Someone at ILTACON last August told me that their firm needed a “legal-specific LMS.” I’m sure my complete lack of a poker face displayed my bewilderment at this statement. Her face had a similar look of bewilderment when I asked her why the LMS had to be legal-specific. There is a bias in law firms towards things that are “legal-specific” that simply does not fit every situation. I realize that some LMSs have been structured to make it easier to track CLE, but any modern LMS should be able to do this, because at its core, CLE is simply an annual hourly requirement. Also, if the professional development and other training groups in the firm are not combined, then those records are usually already kept elsewhere. There are products designed specifically for tracking CLE that perform that specific function very well, so purchasing your LMS on that criteria is very limiting.
Why wouldn’t you want the very best LMS option for your firm’s money?
An LMS is the system used to house your content, provide a way to schedule and register for courses, track usage, and do reporting. This is the foundation of your learning infrastructure. You want those core functions to be as streamlined and efficient as possible, both for the training team and the learners. I did extensive research last year on modern learning technology and what new tools are being offered. This included LMS platforms, as well as learning record stores (LRS), which are springing up right and left. There are some modern LMS models that provide tools for performance support and informal learning activities, such as discussion groups and credit for outside activities. For the most part, they are very expensive and not widely used yet, but that is changing quickly. With the rapid advancements in this area, especially for mobile and informal learning, I would not want my firm to be limited in this foundational piece of its learning infrastructure. (I’ll be sharing more information on LRS, new LMS capabilities, and other new learning technologies here in the future.)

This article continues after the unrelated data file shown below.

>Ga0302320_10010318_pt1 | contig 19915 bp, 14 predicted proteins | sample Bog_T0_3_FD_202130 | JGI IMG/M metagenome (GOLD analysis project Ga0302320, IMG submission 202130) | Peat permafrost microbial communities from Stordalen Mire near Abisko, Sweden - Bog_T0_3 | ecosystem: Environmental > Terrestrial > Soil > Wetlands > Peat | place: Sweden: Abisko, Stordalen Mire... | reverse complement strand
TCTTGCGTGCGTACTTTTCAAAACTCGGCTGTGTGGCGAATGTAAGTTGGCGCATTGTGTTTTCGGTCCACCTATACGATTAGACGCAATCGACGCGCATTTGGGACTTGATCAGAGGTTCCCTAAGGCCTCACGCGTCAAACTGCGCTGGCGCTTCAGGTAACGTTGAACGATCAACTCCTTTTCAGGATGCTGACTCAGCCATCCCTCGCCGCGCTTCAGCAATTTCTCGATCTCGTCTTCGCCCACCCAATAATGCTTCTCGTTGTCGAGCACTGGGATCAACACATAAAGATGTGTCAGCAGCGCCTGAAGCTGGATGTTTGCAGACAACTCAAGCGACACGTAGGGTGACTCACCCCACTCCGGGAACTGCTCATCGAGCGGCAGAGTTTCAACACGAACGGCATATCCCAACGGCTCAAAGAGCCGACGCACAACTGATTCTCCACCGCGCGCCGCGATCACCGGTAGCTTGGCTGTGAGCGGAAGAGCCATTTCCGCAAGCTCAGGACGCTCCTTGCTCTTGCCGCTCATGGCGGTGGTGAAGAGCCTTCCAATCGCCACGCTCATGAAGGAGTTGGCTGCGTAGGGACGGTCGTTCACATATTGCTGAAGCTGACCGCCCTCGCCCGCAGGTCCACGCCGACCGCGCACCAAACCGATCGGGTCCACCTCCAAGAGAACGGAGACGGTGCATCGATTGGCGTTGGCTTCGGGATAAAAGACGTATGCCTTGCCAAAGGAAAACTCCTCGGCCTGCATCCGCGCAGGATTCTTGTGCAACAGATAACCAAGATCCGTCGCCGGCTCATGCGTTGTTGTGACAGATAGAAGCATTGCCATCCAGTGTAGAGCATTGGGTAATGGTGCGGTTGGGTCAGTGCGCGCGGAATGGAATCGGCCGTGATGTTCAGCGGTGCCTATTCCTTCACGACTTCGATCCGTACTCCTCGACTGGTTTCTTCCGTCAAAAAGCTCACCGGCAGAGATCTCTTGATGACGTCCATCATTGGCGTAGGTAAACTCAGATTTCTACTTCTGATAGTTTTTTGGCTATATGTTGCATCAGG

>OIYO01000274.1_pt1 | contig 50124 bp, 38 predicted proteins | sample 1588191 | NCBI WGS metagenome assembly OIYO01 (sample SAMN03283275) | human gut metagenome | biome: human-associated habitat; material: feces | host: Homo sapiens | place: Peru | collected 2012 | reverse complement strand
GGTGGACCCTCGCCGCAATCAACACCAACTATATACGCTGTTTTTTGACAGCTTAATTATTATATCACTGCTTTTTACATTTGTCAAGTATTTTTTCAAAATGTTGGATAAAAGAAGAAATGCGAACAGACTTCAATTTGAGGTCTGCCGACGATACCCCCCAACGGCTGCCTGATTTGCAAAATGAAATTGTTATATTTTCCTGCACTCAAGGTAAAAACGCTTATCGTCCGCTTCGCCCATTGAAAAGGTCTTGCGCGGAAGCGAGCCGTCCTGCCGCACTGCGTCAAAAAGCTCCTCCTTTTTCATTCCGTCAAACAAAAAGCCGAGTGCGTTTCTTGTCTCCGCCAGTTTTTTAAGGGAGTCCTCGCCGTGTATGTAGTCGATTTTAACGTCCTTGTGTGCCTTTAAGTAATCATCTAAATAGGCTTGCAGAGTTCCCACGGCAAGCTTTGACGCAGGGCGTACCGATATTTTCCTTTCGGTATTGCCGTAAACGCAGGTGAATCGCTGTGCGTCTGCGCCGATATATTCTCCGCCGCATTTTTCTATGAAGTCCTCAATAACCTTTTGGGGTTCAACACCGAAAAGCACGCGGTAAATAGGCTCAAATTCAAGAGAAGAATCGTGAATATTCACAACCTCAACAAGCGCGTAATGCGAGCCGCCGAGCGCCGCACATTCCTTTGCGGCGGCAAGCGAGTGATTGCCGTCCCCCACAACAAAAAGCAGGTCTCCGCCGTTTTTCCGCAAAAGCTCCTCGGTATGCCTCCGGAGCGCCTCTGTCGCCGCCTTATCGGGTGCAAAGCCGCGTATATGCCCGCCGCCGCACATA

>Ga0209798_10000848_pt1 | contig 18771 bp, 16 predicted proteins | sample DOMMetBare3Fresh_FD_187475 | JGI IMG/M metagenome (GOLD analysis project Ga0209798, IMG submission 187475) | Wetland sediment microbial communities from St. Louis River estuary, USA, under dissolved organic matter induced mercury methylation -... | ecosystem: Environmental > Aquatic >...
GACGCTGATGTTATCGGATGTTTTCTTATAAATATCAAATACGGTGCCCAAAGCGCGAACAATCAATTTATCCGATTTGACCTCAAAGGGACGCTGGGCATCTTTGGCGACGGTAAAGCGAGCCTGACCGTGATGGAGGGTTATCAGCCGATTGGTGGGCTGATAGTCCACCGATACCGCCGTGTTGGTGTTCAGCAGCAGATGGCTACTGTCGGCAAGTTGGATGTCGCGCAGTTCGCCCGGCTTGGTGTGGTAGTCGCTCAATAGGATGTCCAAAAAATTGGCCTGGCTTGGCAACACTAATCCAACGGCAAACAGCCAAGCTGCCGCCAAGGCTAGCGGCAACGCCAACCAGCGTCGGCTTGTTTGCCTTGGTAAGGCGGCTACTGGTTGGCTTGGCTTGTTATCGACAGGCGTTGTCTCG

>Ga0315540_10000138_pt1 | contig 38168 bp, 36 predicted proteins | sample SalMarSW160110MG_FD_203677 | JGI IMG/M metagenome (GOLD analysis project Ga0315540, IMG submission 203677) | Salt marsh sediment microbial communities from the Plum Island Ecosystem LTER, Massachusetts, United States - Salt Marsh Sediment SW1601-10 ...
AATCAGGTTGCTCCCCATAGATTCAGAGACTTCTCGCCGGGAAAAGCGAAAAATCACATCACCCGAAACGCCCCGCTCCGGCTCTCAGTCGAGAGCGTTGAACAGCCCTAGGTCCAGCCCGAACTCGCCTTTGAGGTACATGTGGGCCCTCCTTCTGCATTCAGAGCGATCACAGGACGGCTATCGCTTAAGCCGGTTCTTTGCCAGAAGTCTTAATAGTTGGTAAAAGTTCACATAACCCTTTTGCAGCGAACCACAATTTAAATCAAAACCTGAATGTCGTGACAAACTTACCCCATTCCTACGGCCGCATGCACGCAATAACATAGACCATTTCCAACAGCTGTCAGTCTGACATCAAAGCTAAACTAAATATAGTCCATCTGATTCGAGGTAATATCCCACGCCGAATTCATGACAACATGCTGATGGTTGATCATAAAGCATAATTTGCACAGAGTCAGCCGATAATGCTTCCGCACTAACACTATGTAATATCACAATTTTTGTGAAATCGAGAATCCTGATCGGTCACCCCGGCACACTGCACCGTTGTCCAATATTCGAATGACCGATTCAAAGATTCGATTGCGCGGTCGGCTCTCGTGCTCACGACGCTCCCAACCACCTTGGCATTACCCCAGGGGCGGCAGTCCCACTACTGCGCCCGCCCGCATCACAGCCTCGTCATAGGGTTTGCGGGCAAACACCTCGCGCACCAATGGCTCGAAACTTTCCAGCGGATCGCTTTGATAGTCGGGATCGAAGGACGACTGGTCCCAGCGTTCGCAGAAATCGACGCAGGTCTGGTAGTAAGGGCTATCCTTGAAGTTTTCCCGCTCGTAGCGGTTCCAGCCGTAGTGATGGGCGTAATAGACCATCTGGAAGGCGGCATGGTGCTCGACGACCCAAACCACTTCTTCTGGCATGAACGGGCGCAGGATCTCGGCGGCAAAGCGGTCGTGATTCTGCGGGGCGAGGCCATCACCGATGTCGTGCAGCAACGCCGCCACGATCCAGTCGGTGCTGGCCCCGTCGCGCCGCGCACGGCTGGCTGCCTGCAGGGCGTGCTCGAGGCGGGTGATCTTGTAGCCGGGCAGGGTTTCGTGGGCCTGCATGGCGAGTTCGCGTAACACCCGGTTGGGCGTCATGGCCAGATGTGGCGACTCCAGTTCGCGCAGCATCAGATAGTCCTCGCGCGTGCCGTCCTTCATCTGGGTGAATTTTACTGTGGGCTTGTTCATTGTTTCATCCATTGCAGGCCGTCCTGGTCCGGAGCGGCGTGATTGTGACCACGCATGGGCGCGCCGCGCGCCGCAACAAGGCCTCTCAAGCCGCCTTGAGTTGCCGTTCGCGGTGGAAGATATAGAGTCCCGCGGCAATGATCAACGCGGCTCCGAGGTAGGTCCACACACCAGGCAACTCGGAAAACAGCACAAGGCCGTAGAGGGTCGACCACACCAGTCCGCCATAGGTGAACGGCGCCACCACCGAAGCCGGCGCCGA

Can I get all of my learning content from one vendor?